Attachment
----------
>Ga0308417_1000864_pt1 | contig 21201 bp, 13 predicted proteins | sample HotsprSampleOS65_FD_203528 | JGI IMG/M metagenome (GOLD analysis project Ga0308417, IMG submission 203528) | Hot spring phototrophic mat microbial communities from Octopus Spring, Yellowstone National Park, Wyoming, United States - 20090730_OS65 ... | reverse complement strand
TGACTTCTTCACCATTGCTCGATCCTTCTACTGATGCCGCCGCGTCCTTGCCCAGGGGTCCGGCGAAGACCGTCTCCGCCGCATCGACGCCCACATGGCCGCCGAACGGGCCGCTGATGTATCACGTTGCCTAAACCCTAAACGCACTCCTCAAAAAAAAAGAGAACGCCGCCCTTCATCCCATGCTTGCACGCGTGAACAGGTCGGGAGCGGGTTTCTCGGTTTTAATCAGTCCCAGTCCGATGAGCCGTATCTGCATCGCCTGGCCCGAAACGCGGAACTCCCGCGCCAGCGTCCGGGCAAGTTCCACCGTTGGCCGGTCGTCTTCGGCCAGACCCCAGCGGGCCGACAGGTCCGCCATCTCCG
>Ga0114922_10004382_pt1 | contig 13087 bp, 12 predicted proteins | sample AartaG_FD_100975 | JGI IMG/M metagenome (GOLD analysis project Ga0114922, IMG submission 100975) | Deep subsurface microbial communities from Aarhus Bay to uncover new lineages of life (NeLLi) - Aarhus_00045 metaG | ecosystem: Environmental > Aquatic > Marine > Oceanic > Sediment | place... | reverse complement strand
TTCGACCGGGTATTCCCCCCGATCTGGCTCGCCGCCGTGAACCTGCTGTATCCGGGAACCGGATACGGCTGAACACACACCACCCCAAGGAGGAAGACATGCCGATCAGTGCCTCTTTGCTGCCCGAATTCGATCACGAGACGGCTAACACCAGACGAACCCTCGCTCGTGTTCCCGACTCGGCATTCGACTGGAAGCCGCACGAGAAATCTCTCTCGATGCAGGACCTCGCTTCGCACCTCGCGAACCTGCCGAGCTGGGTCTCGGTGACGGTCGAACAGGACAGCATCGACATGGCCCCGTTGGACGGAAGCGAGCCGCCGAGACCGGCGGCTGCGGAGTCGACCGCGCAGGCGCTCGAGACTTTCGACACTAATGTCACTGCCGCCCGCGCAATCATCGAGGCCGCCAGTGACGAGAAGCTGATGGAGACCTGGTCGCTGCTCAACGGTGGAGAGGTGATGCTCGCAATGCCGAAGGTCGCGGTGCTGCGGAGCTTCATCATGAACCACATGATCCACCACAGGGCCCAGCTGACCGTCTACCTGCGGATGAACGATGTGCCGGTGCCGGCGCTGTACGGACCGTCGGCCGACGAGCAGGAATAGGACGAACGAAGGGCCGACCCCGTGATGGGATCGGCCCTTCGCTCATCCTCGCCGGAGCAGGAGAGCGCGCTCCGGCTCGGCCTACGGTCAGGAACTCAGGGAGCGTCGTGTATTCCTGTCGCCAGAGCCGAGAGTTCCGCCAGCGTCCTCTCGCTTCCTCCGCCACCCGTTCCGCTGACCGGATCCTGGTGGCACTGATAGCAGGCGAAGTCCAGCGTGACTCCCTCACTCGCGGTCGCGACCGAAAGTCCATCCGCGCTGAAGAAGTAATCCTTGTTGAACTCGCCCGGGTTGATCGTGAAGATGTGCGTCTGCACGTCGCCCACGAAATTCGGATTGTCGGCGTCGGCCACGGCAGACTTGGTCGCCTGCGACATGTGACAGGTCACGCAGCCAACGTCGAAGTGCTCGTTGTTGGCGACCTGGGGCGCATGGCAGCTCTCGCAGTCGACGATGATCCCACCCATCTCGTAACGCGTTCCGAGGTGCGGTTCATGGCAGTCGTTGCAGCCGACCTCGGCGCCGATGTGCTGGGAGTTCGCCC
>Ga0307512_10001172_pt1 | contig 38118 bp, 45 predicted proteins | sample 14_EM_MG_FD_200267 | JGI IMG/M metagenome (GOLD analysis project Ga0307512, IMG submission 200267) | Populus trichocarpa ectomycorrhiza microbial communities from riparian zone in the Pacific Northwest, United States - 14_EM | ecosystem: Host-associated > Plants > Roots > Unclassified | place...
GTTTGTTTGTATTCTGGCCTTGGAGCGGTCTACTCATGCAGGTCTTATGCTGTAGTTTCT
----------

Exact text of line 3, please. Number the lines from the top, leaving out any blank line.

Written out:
>Ga0114922_10004382_pt1 | contig 13087 bp, 12 predicted proteins | sample AartaG_FD_100975 | JGI IMG/M metagenome (GOLD analysis project Ga0114922, IMG submission 100975) | Deep subsurface microbial communities from Aarhus Bay to uncover new lineages of life (NeLLi) - Aarhus_00045 metaG | ecosystem: Environmental > Aquatic > Marine > Oceanic > Sediment | place... | reverse complement strand